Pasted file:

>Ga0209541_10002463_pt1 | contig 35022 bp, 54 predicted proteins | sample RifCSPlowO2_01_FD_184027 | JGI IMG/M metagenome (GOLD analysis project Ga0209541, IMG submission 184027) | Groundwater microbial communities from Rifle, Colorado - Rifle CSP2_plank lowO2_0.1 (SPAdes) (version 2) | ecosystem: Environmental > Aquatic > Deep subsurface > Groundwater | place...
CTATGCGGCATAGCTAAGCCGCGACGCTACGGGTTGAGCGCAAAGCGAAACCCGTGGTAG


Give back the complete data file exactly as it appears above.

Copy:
>Ga0209541_10002463_pt1 | contig 35022 bp, 54 predicted proteins | sample RifCSPlowO2_01_FD_184027 | JGI IMG/M metagenome (GOLD analysis project Ga0209541, IMG submission 184027) | Groundwater microbial communities from Rifle, Colorado - Rifle CSP2_plank lowO2_0.1 (SPAdes) (version 2) | ecosystem: Environmental > Aquatic > Deep subsurface > Groundwater | place...
CTATGCGGCATAGCTAAGCCGCGACGCTACGGGTTGAGCGCAAAGCGAAACCCGTGGTAG